LIZ JONES’S DIARY: In which I finally get the chop

I’ve officially gone mad. On Friday afternoon, I had all my hair cut off. Let me explain.

On Thursday, I was browsing the Vogue website and a headline grabbed me: ‘Kaia Gerber now has the fashion world’s most-wanted haircut.’ Ooh. Let me see. And there was Cindy Crawford’s teenage model daughter with a messy bob that grazed her chin. She looked stunning. She no longer wanted the ‘long, pretty’ hair everyone expected.

Abbey Lossing at handsomefrank.com

I have always had the long, pretty hair. It was something to hide behind. It was my trademark. But recently, I’d been wondering whether my hair isn’t a little ridiculous. I could have grown children and varicose veins, but instead I grew my hair. I’m stuck. As it’s dyed black, and given I’ve had a facelift, I’m often mistaken for Michael Jackson. How much better to be mistaken for a supermodel.

And so it is on Friday afternoon I’m at a salon in Knightsbridge. My hairdresser’s name is Simon. ‘I am about to show you a photo on my iPad,’ I say, gravely revealing it. ‘Please don’t laugh.’

He doesn’t laugh, but says he thinks it will suit me and make me ‘look younger. Long hair can drag your face down a bit.’

I almost stab him with his own scissors, but instead, having just browsed Elle, which had a coverline about, ‘Women paying to look older’, I merely snap, ‘I don’t want to look younger.’

He wields his scissors, and a large hank of hair falls to the floor, as though I’ve been scalped. I can’t help but think, ‘I probably grew that hair when I had my dogs Hilda and Sam and the cats.’ He keeps going, while I keep saying, ‘Do you want another look at the photo? Are you sure it’s not shorter than hers?’

‘No, it looks a bit different as you have a different-shaped chin.’

I get back to my hotel, Kettner’s in Soho. Now part of the trendy Soho House group, it used to be a Pizza Express, and in 1984 I’d interviewed a male model over a Fiorentina, trying to get him to go out with me. (He turned out to be gay.) I suddenly feel my spirits drop. All those decades of trying, of stress and longing and work and backing the wrong horse. And here I am. Single. Old. But at least I have new hair. Perhaps I can now be a different person, too. Yay!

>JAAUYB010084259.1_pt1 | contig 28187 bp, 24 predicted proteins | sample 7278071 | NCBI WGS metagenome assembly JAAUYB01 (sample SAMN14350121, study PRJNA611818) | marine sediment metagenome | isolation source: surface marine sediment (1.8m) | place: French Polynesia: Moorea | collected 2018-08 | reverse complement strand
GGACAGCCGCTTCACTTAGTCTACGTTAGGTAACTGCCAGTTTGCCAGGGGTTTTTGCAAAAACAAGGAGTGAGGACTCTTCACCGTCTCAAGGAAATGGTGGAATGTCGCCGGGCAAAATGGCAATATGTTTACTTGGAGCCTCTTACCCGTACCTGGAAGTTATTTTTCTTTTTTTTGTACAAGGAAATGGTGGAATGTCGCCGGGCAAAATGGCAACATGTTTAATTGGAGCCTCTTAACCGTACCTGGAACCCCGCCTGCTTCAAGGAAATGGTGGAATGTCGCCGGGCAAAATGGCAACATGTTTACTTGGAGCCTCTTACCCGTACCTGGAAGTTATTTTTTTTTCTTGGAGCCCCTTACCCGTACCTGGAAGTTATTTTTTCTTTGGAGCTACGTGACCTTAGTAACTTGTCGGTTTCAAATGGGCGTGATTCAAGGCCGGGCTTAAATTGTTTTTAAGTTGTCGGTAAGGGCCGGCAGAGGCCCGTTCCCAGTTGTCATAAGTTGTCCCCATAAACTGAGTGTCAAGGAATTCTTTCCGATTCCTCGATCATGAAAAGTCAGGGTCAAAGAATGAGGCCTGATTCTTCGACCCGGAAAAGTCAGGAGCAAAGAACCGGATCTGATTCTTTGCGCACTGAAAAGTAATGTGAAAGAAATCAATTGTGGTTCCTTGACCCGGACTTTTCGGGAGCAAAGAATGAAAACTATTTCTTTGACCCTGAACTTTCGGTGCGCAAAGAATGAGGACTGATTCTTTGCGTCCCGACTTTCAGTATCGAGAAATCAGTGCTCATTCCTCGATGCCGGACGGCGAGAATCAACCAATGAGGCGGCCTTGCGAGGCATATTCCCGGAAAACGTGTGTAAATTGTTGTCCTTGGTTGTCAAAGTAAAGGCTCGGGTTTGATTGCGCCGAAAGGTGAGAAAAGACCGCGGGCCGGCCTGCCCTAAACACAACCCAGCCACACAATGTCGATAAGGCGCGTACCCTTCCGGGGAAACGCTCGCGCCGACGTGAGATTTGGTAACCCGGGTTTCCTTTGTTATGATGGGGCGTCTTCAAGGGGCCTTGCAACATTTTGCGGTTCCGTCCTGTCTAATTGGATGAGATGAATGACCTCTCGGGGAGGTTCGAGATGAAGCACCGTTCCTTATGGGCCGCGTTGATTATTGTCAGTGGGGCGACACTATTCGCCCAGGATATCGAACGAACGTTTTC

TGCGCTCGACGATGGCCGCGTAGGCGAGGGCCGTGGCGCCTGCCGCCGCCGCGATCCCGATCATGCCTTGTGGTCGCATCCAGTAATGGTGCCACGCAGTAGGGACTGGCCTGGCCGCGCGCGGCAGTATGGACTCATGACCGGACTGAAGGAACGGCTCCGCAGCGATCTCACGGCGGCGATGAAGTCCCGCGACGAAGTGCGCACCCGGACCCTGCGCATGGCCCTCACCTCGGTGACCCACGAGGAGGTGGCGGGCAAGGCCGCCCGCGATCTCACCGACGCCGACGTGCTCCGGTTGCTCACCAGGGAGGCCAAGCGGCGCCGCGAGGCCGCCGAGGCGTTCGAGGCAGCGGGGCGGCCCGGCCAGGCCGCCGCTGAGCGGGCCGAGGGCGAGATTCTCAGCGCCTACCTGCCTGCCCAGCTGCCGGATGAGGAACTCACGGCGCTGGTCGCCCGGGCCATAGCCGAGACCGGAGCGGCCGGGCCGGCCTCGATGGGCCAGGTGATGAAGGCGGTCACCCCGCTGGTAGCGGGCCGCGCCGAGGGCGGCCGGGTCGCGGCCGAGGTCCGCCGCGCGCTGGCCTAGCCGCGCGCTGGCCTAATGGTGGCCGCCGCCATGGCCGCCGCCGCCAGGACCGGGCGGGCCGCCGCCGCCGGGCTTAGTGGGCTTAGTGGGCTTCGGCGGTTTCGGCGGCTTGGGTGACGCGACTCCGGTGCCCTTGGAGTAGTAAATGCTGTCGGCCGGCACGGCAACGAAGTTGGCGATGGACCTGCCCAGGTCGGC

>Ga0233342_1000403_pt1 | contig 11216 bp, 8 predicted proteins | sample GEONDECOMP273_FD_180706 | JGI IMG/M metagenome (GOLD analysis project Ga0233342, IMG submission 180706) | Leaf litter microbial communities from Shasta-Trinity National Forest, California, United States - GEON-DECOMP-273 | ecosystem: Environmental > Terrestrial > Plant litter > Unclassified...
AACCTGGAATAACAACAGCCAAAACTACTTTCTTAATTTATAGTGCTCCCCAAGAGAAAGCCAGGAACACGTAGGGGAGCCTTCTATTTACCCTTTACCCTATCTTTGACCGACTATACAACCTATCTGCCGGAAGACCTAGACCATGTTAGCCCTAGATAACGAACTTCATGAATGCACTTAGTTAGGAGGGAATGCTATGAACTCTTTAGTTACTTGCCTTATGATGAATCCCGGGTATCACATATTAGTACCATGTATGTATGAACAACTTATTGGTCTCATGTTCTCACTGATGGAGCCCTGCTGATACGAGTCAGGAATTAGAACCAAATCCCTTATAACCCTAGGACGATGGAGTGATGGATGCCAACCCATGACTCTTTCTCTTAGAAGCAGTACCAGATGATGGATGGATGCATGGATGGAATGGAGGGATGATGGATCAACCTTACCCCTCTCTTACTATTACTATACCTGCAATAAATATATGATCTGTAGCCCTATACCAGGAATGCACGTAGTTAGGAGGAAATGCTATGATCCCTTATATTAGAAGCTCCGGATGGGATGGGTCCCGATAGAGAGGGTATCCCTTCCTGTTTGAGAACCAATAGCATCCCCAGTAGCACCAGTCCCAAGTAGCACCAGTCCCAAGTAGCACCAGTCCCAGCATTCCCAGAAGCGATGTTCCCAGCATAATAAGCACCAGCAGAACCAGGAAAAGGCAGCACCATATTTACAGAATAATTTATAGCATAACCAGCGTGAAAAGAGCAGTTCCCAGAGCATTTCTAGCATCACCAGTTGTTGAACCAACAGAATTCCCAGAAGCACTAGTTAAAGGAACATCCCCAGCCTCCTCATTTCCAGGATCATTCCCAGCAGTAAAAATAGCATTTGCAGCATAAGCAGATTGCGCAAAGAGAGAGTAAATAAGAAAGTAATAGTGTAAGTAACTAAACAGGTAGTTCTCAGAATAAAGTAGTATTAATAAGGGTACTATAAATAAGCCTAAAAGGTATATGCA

I go up to the room, shower and start to trowel on make-up, given I’m meeting David for dinner. I haven’t told him about the hair. I send my assistant Nic a selfie, taken in the bathroom mirror as though I’m Kylie Jenner. ‘It looks great! You look so much younger,’ she tells me.

I go down to the bar. ‘It looks fantastic!’ the girls at reception twitter. David turns up and does a double take. ‘Wow! Oh my God, you look amazing!’

He sits. He’s in a black jacket over a white T-shirt and jeans. His hair is short, combed. The room is dark, too. I actually fancy him. ‘You should have had it cut years ago,’ he says. ‘It’s like I’m on a date with a different woman.’

We have dinner, then go up to my room. He literally tears off my clothes, when we all know I like to hang things nicely. I’m a bit annoyed. The non-sex for months, then this, is implying my long hair was putting him off.

So I say, ‘You seem to be under the mistaken impression that women are not visually stimulated. Have a think about what I mean while you go downstairs for a fag.’

‘Oh, I know what you mean. That as I’ve tried a bit, we’ve had sex.’

‘Yes.’ His usual crumpled T-shirt, big beard and slippers as outerwear are never a turn-on.

‘Do you think I look a bit like Kaia Gerber?’ I asked him. I’d shown him the photo over dinner. Explained. I think there was a diagram at one point.

‘Oh, you mean Cyndi Lauper’s daughter?’ I give up. I feel like Fleabag’s sister, who took a photo to her hairdresser and exited resembling a pencil.

The next morning, I get a cab to King’s Cross. The taxi driver angles his mirror to look at me, then switches on his intercom as we pull into the station. ‘I love your work,’ he says.

‘How d’you know it’s me? I’ve just had my hair cut – I look different.’

‘Of course it’s you. Your debit card has been declined.’